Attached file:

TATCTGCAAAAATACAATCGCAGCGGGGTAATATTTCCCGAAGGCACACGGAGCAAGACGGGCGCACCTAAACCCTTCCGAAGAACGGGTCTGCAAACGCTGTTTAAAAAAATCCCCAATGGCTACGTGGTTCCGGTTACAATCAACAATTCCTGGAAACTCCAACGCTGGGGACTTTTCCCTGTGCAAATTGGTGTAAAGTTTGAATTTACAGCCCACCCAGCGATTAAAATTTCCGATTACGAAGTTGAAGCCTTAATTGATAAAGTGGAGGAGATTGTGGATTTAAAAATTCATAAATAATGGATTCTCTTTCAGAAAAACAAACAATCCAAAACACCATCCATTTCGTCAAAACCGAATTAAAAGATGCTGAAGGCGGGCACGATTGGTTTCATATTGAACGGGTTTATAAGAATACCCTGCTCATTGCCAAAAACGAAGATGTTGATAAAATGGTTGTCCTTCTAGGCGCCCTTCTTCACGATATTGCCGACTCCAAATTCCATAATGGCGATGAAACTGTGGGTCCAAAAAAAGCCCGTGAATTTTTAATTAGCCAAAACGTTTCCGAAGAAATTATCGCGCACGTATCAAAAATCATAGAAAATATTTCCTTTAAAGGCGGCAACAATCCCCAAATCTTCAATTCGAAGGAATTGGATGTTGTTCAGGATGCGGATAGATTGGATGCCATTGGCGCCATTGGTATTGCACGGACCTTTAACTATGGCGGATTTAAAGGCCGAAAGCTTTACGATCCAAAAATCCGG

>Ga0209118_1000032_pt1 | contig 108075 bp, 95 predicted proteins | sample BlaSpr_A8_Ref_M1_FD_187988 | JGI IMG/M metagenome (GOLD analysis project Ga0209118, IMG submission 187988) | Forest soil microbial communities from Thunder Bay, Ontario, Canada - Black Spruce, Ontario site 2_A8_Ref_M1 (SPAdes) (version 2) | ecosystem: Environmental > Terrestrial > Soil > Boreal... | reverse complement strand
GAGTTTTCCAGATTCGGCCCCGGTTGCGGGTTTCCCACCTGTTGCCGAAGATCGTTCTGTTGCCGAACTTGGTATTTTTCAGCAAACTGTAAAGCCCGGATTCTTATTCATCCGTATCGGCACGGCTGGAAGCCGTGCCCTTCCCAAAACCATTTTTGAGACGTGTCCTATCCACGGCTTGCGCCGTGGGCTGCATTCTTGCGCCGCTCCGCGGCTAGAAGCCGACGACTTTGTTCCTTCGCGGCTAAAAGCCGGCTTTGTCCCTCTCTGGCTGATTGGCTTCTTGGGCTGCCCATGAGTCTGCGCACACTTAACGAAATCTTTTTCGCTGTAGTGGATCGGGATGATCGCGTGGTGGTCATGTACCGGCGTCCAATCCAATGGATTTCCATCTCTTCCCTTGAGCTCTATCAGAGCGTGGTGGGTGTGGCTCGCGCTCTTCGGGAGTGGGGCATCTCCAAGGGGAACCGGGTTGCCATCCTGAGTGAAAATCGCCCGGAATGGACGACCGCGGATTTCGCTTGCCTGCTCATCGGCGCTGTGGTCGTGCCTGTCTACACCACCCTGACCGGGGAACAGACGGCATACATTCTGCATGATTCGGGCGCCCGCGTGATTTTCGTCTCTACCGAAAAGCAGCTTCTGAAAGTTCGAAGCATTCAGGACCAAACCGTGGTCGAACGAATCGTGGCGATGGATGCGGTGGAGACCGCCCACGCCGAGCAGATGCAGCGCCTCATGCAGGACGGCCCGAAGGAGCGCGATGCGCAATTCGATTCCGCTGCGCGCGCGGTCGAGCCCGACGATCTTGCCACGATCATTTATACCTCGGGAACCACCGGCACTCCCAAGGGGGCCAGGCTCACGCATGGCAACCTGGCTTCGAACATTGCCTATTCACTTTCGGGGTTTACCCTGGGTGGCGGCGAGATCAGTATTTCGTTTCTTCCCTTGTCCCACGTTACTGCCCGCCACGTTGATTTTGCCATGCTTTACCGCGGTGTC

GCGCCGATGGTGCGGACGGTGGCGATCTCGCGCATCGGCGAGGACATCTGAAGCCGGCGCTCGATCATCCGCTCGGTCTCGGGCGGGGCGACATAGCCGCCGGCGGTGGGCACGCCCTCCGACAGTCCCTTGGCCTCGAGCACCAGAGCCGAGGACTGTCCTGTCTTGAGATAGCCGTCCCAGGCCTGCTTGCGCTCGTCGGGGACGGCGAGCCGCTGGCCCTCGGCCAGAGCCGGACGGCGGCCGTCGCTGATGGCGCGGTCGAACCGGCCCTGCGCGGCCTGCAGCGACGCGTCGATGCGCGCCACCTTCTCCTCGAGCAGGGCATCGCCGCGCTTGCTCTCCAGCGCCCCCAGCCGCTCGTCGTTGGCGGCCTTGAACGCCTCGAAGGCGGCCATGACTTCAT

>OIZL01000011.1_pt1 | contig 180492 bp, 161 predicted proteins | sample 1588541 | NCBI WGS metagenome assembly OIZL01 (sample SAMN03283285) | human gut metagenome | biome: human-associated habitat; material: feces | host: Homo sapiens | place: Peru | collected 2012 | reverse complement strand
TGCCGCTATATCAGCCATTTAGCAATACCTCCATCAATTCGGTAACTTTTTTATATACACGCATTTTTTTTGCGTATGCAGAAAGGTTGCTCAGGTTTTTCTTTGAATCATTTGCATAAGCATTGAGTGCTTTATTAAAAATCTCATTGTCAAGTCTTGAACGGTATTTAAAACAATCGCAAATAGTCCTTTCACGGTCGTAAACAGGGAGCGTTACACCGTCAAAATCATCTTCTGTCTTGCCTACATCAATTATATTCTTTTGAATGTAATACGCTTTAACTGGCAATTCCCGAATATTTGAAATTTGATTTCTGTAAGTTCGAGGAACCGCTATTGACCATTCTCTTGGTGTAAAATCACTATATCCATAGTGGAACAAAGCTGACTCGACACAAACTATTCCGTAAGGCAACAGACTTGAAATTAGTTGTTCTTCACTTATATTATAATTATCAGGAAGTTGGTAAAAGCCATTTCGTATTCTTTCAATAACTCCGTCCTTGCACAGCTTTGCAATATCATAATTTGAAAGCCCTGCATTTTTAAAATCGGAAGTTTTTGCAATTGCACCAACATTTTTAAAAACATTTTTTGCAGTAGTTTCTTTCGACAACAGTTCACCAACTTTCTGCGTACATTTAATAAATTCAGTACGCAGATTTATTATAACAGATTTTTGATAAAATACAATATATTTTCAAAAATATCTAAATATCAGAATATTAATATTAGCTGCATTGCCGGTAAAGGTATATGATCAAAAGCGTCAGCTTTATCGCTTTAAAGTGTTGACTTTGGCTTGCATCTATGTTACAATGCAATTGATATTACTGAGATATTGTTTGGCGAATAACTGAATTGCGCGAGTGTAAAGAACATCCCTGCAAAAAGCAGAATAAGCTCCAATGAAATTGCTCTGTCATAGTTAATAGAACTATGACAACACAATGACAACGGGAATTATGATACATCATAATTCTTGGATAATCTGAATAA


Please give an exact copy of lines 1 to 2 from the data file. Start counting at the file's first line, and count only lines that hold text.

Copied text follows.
TATCTGCAAAAATACAATCGCAGCGGGGTAATATTTCCCGAAGGCACACGGAGCAAGACGGGCGCACCTAAACCCTTCCGAAGAACGGGTCTGCAAACGCTGTTTAAAAAAATCCCCAATGGCTACGTGGTTCCGGTTACAATCAACAATTCCTGGAAACTCCAACGCTGGGGACTTTTCCCTGTGCAAATTGGTGTAAAGTTTGAATTTACAGCCCACCCAGCGATTAAAATTTCCGATTACGAAGTTGAAGCCTTAATTGATAAAGTGGAGGAGATTGTGGATTTAAAAATTCATAAATAATGGATTCTCTTTCAGAAAAACAAACAATCCAAAACACCATCCATTTCGTCAAAACCGAATTAAAAGATGCTGAAGGCGGGCACGATTGGTTTCATATTGAACGGGTTTATAAGAATACCCTGCTCATTGCCAAAAACGAAGATGTTGATAAAATGGTTGTCCTTCTAGGCGCCCTTCTTCACGATATTGCCGACTCCAAATTCCATAATGGCGATGAAACTGTGGGTCCAAAAAAAGCCCGTGAATTTTTAATTAGCCAAAACGTTTCCGAAGAAATTATCGCGCACGTATCAAAAATCATAGAAAATATTTCCTTTAAAGGCGGCAACAATCCCCAAATCTTCAATTCGAAGGAATTGGATGTTGTTCAGGATGCGGATAGATTGGATGCCATTGGCGCCATTGGTATTGCACGGACCTTTAACTATGGCGGATTTAAAGGCCGAAAGCTTTACGATCCAAAAATCCGG

>Ga0209118_1000032_pt1 | contig 108075 bp, 95 predicted proteins | sample BlaSpr_A8_Ref_M1_FD_187988 | JGI IMG/M metagenome (GOLD analysis project Ga0209118, IMG submission 187988) | Forest soil microbial communities from Thunder Bay, Ontario, Canada - Black Spruce, Ontario site 2_A8_Ref_M1 (SPAdes) (version 2) | ecosystem: Environmental > Terrestrial > Soil > Boreal... | reverse complement strand